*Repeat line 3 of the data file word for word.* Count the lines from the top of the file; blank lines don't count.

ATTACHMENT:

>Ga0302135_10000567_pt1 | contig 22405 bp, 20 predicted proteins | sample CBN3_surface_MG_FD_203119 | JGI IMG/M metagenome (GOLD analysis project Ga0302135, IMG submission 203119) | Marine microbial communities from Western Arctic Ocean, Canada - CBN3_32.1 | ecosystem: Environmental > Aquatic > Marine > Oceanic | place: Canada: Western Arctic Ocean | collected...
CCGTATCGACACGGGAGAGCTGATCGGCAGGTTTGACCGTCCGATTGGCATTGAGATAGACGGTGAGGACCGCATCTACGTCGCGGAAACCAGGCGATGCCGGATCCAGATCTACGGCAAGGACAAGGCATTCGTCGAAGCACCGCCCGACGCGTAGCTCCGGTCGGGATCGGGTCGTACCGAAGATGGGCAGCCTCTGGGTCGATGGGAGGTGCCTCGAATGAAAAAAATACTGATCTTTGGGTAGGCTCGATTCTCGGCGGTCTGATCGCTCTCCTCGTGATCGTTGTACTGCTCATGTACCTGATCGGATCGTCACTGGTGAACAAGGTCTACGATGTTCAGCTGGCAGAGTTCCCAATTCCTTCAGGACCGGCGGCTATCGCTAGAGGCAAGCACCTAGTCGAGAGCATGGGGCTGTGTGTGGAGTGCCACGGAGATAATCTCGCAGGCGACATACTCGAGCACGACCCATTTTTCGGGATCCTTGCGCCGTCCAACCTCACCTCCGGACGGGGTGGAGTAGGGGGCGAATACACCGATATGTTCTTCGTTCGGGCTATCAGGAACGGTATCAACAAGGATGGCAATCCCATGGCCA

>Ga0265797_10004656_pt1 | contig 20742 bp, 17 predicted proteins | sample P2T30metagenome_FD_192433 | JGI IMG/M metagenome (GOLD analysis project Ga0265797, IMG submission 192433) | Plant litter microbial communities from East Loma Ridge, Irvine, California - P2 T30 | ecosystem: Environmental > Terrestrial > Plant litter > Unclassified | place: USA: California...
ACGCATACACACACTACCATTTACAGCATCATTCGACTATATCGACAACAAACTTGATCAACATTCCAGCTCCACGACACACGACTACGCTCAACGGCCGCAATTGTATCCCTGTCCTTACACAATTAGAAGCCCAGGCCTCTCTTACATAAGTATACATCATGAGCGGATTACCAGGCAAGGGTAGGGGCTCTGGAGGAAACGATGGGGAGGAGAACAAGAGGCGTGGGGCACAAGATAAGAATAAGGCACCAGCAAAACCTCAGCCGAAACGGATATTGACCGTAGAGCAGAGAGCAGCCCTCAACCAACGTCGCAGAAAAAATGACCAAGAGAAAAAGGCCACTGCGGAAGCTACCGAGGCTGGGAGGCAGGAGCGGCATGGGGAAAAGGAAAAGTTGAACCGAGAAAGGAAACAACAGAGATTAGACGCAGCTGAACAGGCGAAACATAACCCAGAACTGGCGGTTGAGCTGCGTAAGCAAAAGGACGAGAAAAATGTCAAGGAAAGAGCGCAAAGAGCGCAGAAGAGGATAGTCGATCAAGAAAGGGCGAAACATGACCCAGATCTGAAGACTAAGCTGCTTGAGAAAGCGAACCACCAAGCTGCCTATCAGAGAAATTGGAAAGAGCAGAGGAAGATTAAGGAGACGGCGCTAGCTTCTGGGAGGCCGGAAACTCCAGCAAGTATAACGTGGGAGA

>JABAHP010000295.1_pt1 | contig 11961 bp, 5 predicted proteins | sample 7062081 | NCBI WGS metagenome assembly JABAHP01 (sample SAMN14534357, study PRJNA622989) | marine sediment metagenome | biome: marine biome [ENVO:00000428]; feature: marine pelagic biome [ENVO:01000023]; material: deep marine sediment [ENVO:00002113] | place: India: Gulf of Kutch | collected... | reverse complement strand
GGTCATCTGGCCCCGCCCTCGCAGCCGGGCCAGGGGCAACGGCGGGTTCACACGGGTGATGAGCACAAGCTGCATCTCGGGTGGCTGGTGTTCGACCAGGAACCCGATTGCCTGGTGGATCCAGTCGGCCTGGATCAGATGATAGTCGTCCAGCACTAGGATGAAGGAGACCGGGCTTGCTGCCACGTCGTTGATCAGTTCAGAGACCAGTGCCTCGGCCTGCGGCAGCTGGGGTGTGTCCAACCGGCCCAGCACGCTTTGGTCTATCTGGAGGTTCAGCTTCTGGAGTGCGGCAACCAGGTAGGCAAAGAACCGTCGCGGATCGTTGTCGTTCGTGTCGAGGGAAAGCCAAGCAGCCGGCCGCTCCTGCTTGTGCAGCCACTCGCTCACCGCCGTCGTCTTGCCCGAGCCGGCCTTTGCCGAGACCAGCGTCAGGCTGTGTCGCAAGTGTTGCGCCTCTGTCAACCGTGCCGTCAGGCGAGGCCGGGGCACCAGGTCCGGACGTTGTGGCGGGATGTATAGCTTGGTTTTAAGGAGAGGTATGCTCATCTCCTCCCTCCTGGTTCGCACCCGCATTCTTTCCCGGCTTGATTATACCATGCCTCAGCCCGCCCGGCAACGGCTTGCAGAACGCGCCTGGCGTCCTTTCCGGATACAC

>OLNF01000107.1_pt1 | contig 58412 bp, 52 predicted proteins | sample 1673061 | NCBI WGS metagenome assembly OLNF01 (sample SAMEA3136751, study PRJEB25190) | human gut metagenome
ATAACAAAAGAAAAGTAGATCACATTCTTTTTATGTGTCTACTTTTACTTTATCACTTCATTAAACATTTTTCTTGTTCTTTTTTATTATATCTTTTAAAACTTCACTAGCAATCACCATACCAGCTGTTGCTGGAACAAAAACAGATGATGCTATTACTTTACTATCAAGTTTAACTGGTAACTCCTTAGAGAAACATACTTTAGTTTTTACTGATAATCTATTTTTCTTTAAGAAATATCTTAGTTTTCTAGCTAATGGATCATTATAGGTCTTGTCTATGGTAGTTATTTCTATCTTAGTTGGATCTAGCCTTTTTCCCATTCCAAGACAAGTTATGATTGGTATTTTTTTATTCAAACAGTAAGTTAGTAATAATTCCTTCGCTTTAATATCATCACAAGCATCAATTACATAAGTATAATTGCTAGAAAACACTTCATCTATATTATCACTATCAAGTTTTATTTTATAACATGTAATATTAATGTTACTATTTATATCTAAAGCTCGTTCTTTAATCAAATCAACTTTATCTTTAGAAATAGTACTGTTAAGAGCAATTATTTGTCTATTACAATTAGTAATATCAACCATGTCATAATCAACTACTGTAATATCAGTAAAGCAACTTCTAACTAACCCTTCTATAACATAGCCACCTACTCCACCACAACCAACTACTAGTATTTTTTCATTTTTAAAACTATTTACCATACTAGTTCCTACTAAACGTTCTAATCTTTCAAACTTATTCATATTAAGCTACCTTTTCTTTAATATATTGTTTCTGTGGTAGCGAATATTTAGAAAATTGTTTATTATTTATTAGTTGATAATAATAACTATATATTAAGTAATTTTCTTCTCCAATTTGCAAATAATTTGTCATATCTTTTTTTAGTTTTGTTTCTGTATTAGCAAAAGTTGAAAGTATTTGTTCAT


>Ga0265797_10004656_pt1 | contig 20742 bp, 17 predicted proteins | sample P2T30metagenome_FD_192433 | JGI IMG/M metagenome (GOLD analysis project Ga0265797, IMG submission 192433) | Plant litter microbial communities from East Loma Ridge, Irvine, California - P2 T30 | ecosystem: Environmental > Terrestrial > Plant litter > Unclassified | place: USA: California...